Sunday, 11 August 2019

Late July/early August

Things are starting to get distinctly autumnal now with my dewy early morning patch walks increasingly punctuated by the odd munched blackberry and occasional half-hearted bursts of song from returning Willow Warblers.

The bulk of the action these past few weeks has been on the North Brooks, as this is the only part of the reserve still holding any real water. A Garganey was a nice find among the Teal and Shoveler on 27th July, while a Great Egret was seen on 19th and 21st July.

The impressive national influx of Wood Sandpipers delivered us one on 28th July with presumably the same bird still present on and off until the time of writing.

There's been a decent selection of commoner waders too and some impressive counts. On the morning of 30th July a tight flock of shanks was huddled in a corner of the North Brooks, which only allowed themselves to be counted and identified when a passing Marsh Harrier spooked everything up into the air - 31 Redshanks and 2 Greenshanks.

Black-tailed Godwits and Green Sandpipers have been recorded in good numbers too, with up to 50 and 13 present on some days, respectively. There have also been smaller numbers of Little Ringed Plover, Dunlin, Common Sandpiper and Snipe as well as singles of Ruff and Ringed Plover on 27th July and 8th August, respectively, and a flyover Whimbrel on 19th July.
Redshanks and Greenshanks

Wood Sandpiper - photo by Paul Davy
Overshadowing even the best of the waders though has to be the juvenile Yellow-legged Gull which dropped in for a quarter of an hour on the morning of 3rd August. I was pretty sure what it was as soon as I saw it fly in but thanks must go to David Campbell, Josh Jones and Ed Stubbs for helping to confirm the ID. For previous records of this species at the Brooks one has to go back to a time prior to it being split from Herring Gull, with records on 13th January 1996 and 8th December 2000. If anyone knows of any other more recent records please let me know!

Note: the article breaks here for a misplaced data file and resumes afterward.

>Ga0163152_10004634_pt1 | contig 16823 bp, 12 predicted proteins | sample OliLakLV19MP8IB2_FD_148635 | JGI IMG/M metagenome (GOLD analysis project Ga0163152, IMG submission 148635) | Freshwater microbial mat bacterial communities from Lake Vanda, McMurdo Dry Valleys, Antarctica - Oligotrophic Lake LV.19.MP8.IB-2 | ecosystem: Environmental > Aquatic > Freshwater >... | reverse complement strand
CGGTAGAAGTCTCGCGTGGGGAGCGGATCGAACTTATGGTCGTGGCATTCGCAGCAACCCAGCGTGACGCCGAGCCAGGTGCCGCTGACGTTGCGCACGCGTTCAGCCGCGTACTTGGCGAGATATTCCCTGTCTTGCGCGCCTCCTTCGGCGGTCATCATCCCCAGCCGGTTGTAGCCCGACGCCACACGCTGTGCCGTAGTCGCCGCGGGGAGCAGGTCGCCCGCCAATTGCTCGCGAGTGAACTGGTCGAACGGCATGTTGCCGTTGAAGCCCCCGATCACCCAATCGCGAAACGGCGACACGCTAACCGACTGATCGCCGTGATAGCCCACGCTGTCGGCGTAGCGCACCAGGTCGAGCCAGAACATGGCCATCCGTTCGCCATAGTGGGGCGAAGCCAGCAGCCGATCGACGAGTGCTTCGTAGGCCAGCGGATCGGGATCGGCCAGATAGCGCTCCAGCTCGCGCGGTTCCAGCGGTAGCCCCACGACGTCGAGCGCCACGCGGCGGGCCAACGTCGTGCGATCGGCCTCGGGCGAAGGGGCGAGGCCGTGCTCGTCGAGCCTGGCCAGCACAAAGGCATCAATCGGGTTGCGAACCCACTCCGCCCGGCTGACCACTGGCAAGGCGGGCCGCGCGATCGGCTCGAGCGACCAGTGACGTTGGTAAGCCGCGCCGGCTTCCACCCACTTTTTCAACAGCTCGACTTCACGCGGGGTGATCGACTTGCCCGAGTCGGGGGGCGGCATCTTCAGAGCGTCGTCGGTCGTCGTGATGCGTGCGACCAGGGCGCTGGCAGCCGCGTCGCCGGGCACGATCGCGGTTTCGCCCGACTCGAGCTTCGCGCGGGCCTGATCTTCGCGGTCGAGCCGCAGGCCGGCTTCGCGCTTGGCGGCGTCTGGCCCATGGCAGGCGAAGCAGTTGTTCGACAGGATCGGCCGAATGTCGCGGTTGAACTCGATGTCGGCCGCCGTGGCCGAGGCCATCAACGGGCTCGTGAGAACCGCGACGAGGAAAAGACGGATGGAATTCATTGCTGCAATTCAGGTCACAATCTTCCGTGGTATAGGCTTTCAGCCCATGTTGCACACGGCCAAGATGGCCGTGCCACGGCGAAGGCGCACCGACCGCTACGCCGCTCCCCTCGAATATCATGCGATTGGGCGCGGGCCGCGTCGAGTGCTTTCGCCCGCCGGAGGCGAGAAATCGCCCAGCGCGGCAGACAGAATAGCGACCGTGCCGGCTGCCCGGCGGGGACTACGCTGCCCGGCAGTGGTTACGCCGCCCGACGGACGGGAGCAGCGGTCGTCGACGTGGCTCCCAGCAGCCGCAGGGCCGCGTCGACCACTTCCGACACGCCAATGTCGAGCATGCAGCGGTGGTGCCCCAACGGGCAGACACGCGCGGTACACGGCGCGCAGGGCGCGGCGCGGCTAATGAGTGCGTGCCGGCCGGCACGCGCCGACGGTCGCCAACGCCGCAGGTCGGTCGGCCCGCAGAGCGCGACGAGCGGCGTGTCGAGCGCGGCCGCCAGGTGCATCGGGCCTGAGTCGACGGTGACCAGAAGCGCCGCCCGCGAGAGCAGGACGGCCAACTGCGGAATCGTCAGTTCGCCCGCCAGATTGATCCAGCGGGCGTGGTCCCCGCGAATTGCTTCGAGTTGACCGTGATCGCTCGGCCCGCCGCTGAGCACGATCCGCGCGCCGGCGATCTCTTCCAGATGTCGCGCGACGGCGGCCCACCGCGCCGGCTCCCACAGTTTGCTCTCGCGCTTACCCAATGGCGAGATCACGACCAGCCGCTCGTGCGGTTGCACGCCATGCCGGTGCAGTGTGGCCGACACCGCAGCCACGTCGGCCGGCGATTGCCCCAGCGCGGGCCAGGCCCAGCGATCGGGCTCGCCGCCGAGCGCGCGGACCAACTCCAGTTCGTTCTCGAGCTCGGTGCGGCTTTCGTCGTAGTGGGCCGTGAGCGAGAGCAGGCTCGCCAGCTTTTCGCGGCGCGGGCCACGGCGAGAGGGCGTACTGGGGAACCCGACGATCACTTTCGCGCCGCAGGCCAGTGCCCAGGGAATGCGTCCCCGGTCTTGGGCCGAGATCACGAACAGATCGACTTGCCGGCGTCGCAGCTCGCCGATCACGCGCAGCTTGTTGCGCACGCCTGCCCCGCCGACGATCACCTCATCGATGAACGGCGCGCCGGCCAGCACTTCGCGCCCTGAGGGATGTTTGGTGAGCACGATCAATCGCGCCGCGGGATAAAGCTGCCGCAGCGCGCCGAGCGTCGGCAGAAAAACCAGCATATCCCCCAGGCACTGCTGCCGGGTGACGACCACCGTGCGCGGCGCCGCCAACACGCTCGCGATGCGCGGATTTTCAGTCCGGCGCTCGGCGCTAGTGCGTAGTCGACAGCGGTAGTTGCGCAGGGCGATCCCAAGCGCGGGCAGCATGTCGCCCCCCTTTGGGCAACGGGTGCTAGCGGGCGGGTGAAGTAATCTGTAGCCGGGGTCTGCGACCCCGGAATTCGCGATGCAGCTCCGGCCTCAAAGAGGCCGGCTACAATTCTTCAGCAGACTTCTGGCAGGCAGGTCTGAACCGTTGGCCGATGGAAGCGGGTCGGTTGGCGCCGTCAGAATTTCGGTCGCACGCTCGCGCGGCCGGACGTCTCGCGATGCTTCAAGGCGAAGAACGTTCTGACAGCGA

Yellow-legged Gull

A jaunt down to Selsey/Pagham on Saturday morning just gone didn't produce the hoped for seawatching fireworks in stormy conditions, with just a few dozen Gannets, a couple of Kittiwakes, singles of Fulmar and Knot and a few Terns past but it was good to get flight views of the Squacco Heron at Halsey's Farm having dipped on it during the week.


Prior to this summer I'd never seen a juvenile Cuckoo being fed by its foster parents so, after Paul's find of a Dunnock-reared one near the church the other week, it was great to stumble across another along the Arun this morning, being tended to by its Reed Warbler hosts.
Juvenile Cuckoo

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